In order to shed more light on this aspect, we use a recently published expert dataset on estimated party positions whose assessments were collected in the run-up to the 2021 Bundestag elections. We draw on items that are particularly dedicated to the EU and solidarity policies within the community. We look at three issues: expansion of legislative competences at the EU level, the introduction of an EU-wide social system, and financial aid in an economic crisis. We focus on the three coalition partners, the SPD, the Greens and the FDP, to determine their positioning on these issues. Three key findings can be drawn from Figure 1.
Figure 1: Positions of the three governing parties on EU policies
Source: Compiled by the authors. The higher the parties are positioned on the y-axis, the more supportive they are of pro-EU policies.
Firstly, the three coalition partners are not nearly as close to each other on EU issues as one might initially assume. The FDP in particular is clearly more Eurosceptic than the Greens and the SPD on all three issues. This means the FDP could slow down or even block any expansion or deepening of European integration. Particularly with the position of Finance Minister Christian Lindner, progressive reform proposals for EU social policy could quickly hit internal resistance in the government.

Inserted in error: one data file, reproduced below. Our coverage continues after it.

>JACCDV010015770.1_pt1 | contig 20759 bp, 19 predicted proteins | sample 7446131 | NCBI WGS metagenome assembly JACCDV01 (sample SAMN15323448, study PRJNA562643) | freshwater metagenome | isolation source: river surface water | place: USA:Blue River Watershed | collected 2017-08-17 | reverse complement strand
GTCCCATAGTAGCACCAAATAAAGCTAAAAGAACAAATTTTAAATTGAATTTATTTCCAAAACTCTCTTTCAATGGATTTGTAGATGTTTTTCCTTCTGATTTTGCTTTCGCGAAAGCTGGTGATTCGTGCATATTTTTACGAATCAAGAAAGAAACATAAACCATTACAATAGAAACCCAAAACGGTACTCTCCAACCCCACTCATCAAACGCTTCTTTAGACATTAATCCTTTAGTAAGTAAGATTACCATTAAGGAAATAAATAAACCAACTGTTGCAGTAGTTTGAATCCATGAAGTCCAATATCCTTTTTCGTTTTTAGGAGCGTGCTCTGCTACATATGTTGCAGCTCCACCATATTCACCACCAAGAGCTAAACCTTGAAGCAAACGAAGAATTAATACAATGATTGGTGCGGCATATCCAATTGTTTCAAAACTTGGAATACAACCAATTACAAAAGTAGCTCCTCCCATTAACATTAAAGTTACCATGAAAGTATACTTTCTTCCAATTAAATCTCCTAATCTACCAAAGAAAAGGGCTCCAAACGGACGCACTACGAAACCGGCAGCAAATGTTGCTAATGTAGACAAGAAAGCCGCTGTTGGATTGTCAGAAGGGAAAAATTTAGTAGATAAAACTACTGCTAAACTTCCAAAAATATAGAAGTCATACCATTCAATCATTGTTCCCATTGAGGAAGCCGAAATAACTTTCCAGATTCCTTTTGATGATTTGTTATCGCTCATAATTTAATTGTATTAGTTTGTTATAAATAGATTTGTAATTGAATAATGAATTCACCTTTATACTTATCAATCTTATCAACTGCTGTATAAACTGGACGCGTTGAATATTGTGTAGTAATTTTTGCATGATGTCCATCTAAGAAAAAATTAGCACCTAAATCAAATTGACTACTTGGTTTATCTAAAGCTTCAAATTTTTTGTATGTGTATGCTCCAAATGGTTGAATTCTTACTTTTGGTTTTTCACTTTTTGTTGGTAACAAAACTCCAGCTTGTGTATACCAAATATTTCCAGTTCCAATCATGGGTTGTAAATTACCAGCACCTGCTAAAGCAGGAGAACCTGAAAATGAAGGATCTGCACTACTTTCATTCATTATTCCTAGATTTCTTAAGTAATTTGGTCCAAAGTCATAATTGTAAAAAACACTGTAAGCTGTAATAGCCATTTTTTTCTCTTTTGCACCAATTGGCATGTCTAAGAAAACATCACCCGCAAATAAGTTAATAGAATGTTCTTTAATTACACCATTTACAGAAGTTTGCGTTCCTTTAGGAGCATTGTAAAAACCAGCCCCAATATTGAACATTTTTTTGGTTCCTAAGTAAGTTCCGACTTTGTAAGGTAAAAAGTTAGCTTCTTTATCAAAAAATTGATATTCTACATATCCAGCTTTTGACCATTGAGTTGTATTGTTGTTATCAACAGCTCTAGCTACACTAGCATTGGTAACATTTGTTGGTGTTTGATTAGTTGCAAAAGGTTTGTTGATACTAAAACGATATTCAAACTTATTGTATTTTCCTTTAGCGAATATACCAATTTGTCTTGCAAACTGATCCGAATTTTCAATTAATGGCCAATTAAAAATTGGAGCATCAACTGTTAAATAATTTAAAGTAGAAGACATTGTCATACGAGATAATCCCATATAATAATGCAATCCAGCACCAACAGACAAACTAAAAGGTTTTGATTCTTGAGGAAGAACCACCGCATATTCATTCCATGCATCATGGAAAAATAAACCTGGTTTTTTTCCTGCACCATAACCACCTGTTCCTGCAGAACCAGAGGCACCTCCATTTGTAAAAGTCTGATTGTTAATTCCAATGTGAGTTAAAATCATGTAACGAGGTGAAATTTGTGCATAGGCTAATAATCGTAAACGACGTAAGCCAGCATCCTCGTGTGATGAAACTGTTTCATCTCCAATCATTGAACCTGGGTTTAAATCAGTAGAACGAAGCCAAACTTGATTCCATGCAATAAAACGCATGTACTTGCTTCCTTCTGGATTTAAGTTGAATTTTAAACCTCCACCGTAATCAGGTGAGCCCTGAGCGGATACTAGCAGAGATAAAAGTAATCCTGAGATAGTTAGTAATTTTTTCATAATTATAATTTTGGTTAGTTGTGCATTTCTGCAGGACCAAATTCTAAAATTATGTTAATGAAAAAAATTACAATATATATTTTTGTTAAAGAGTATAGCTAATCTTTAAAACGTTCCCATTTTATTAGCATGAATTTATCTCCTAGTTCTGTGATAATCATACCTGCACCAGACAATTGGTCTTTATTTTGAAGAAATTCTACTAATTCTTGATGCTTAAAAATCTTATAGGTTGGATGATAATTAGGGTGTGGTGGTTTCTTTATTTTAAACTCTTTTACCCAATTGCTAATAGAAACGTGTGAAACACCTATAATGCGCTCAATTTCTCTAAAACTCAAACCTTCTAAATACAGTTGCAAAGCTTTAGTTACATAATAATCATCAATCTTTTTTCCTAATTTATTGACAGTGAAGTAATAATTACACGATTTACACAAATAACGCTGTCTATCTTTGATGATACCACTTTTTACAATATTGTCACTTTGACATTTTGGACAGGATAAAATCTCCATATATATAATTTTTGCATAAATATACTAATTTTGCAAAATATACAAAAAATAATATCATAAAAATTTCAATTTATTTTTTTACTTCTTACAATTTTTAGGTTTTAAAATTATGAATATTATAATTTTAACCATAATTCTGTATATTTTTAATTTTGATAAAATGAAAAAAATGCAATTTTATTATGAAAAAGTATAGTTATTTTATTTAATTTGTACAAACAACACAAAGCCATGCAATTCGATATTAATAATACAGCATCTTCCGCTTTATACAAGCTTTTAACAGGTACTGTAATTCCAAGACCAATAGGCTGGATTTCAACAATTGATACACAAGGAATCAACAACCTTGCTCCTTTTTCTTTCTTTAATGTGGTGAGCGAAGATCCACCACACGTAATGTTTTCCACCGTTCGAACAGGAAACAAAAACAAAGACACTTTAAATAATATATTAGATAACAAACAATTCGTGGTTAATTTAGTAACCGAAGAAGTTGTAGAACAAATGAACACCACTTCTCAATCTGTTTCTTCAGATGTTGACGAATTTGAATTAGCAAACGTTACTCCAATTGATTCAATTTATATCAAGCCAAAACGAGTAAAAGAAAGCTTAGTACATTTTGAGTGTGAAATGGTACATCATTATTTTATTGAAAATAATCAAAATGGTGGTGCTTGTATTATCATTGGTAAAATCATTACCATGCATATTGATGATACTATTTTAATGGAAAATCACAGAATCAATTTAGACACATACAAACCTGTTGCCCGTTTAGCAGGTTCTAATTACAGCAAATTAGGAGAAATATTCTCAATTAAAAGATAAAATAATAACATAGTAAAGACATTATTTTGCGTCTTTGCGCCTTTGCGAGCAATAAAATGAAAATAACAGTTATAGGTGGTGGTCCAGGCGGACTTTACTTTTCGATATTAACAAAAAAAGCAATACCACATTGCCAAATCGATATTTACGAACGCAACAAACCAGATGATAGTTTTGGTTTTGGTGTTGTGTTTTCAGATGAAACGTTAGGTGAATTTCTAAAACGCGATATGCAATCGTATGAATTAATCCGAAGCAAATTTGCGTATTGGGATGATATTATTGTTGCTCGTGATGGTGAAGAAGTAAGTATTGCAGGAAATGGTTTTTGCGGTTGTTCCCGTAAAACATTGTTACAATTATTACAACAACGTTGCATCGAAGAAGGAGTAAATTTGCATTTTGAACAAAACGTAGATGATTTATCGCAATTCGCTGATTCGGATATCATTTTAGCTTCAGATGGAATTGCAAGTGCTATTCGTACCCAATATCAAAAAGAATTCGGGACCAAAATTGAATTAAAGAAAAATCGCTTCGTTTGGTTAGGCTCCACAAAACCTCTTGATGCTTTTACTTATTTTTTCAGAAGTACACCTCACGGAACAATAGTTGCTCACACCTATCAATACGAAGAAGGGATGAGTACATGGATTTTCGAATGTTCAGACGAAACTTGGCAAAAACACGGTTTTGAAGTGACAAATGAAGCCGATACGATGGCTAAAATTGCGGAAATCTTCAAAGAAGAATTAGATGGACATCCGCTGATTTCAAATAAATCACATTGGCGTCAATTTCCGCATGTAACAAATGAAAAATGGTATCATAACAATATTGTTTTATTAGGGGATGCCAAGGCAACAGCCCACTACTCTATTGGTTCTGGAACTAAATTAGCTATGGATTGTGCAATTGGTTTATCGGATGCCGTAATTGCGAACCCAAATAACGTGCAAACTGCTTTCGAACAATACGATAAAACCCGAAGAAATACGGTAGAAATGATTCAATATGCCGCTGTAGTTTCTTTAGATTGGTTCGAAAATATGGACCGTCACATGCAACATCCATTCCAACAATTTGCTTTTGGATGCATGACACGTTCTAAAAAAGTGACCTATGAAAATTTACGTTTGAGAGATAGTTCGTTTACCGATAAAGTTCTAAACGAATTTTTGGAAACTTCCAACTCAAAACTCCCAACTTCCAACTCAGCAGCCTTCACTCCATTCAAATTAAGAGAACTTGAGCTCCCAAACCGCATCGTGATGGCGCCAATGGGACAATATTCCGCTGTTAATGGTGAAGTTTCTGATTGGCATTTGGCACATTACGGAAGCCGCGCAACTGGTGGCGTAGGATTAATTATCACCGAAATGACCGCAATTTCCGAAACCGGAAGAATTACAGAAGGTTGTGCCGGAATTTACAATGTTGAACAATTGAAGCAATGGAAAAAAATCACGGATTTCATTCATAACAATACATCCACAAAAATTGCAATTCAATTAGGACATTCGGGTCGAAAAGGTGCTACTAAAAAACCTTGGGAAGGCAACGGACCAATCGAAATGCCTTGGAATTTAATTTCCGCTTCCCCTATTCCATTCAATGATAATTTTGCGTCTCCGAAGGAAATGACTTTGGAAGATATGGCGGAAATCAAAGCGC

Secondly, the Greens confirm their pro-European stance by representing (or being seen to represent) the strongest and most consistent EU position. They thus could become the driver of a new dynamic in German European policy. This strong stance is underlined by the aforementioned strengthening of the Foreign Ministry’s personnel for EU issues. In addition, Sven Giegold, a long-time Green MEP, has become Minister of State in the newly structured Ministry of Economic Affairs and Climate Action of Robert Habeck (Vice-Chancellor and co-leader of the Greens) alongside Franziska Brantner, another Green politician with explicit EU expertise who has joined Habeck’s team. The Greens could thus exert pressure on the German government from two central ministries to tackle and implement their ambitious EU programme. However, this will certainly not be without conflict with the other two partners.